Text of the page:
NACOGDOCHES, Texas — A pair of Stephen F. Austin State University public history graduate students have joined with NIBCO, a 111-year-old valve, fittings and flow control products company with 10 manufacturing plants throughout the U.S., Mexico and Poland, to research, design and create an exhibit to celebrate the 75th anniversary of NIBCO’s Nacogdoches plant.
Graduate students Laura Turner and Amanda Saylor, both from Nacogdoches, built the exhibit in the plant with help from Sheri Howard, NIBCO’s Nacogdoches plant manager. Howard reached out to Carolyn Spears, Stone Fort museum curator, and Dr. Perky Beisel, SFA associate professor of history, and asked for their assistance in creating an exhibit to highlight NIBCO’s accomplishments during the past 75 years.
As the project developed, Beisel knew it would be an ideal learning opportunity for Turner and Saylor, who began work on the exhibit this fall. During a three-month period, the students drafted designs for the exhibit, handled communications and logistics, and planned how the exhibit would “flow” for attendees.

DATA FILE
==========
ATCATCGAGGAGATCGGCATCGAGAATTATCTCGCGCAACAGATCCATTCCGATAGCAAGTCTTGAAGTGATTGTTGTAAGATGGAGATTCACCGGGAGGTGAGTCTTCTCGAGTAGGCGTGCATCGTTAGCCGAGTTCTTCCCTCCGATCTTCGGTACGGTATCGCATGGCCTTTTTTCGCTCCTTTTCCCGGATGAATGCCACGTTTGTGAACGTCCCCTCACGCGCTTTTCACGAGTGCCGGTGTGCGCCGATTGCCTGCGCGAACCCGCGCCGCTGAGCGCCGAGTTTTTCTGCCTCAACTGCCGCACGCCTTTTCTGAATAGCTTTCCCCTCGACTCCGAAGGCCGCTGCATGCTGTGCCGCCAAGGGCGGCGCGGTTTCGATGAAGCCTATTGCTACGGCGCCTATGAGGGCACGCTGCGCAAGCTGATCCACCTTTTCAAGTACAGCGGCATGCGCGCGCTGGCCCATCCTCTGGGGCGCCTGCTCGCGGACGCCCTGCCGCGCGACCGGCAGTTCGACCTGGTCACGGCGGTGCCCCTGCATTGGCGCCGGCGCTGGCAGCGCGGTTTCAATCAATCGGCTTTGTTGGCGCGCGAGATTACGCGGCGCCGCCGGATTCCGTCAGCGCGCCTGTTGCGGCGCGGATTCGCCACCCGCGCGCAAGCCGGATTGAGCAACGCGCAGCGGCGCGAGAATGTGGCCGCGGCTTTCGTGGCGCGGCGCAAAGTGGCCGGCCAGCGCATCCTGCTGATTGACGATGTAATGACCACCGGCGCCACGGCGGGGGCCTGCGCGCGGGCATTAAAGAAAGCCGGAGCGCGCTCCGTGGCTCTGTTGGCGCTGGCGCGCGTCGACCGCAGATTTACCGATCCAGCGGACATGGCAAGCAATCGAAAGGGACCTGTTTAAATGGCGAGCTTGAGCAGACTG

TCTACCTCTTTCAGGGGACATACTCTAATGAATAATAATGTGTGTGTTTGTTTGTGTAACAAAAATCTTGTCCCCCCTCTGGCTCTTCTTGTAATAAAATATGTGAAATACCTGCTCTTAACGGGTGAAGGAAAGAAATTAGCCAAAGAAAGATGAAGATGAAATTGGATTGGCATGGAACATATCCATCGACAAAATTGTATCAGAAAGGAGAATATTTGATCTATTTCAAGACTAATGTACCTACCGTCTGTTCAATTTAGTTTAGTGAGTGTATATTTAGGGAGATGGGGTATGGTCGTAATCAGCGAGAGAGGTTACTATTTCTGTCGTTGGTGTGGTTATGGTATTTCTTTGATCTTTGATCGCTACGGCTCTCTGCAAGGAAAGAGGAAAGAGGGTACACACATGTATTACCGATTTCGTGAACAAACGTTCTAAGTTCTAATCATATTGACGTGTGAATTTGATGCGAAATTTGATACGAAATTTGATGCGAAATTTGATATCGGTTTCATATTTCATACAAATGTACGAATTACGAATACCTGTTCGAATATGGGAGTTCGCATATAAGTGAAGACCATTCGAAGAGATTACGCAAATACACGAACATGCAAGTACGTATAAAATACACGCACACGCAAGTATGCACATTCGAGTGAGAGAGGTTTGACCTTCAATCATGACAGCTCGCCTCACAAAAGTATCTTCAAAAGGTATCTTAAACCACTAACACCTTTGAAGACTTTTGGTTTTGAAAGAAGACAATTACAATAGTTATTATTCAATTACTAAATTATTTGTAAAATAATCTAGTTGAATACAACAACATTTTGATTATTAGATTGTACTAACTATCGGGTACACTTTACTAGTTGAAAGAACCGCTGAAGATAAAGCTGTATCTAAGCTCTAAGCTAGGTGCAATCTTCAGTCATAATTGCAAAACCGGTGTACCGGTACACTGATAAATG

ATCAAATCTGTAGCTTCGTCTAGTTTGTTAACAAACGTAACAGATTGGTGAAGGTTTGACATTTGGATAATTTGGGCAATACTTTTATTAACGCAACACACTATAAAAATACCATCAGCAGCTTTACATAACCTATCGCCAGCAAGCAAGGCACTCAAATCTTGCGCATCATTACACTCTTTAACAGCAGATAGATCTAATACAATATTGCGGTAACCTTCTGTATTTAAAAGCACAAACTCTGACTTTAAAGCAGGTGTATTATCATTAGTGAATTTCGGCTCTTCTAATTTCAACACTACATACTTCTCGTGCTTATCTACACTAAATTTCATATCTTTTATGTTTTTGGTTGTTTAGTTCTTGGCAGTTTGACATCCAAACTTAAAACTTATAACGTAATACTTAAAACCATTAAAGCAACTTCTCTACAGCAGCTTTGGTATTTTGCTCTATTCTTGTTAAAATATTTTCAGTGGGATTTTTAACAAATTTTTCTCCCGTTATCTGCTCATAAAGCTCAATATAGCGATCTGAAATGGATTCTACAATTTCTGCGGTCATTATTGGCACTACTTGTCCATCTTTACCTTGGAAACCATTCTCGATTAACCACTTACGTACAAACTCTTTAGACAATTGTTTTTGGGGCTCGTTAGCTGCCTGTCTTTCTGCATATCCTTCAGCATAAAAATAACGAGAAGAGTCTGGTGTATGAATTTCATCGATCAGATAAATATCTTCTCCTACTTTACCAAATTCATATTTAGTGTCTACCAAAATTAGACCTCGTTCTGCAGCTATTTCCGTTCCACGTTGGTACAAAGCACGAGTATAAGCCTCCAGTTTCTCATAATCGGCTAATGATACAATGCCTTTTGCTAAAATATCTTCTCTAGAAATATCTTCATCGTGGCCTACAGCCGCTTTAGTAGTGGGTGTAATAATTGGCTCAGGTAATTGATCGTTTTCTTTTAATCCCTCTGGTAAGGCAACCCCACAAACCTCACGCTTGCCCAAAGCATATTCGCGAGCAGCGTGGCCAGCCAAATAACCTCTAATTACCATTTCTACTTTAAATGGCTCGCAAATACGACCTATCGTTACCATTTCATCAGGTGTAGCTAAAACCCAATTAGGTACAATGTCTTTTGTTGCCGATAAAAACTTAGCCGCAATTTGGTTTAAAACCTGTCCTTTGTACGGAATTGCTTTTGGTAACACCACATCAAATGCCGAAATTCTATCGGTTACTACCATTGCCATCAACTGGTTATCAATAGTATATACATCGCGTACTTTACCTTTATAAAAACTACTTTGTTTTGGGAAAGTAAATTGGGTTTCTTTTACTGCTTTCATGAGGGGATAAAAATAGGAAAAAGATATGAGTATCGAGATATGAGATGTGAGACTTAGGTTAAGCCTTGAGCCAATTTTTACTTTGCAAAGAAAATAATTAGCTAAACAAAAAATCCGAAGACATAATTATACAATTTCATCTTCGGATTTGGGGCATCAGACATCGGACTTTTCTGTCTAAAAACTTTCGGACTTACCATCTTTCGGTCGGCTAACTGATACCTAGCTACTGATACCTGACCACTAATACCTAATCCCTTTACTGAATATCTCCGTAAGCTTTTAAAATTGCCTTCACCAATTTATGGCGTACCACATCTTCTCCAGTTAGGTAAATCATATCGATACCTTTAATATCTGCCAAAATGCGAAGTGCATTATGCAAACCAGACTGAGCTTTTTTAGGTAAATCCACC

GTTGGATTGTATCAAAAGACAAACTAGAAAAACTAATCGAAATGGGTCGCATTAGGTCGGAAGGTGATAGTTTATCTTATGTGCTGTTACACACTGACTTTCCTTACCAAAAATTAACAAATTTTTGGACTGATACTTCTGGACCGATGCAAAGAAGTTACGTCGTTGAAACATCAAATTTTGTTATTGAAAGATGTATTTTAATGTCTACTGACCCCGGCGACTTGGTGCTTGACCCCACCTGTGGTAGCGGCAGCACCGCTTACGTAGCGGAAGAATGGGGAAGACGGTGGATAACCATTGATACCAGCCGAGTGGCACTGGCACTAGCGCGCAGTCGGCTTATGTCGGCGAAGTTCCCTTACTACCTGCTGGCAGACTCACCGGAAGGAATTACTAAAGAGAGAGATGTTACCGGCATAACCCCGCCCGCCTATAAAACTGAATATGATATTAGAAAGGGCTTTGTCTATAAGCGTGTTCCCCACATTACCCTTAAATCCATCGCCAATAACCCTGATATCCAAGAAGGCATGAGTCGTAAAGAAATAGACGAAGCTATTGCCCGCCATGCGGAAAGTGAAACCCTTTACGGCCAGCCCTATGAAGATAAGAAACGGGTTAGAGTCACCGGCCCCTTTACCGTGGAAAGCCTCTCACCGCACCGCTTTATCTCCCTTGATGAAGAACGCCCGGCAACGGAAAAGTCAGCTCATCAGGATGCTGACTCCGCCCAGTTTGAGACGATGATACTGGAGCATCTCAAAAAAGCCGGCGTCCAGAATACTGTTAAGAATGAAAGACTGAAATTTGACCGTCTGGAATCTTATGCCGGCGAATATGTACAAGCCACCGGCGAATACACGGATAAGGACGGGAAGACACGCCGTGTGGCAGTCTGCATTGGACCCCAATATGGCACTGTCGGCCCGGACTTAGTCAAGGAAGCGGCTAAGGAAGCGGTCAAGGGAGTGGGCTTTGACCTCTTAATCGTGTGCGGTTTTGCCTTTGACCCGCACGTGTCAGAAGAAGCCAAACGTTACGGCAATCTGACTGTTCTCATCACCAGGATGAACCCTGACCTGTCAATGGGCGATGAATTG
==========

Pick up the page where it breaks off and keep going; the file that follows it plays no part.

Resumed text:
“This project is service-learning at its best,” Beisel said. “I’m thrilled that Laura and Amanda had this opportunity to work alongside an established company like NIBCO and learn how to create an exhibit that pays tribute to the milestones its employees have accomplished while celebrating the longevity of NIBCO’s longest-operating manufacturing facility in the NIBCO family.”
Turner and Saylor scanned through hundreds of NIBCO photos and historical documents from the past 75 years. The exhibit includes photographs, samples, publications, memorabilia and other items related to the people, products and places associated with NIBCO Nacogdoches.
“It was a great opportunity to work with NIBCO and the community in designing and building the exhibit for them,” Saylor said. “The project involved all of us from start to finish, and Sheri and the other NIBCO employees helped us tremendously.”
Howard said she was thoroughly impressed with the work Turner and Saylor accomplished. “Laura and Amanda learned more about the valve industry than they ever wanted to as they carefully sorted through our collection and picked things that would paint the best picture of life at NIBCO,” Howard said.
The exhibit is free and open to the public.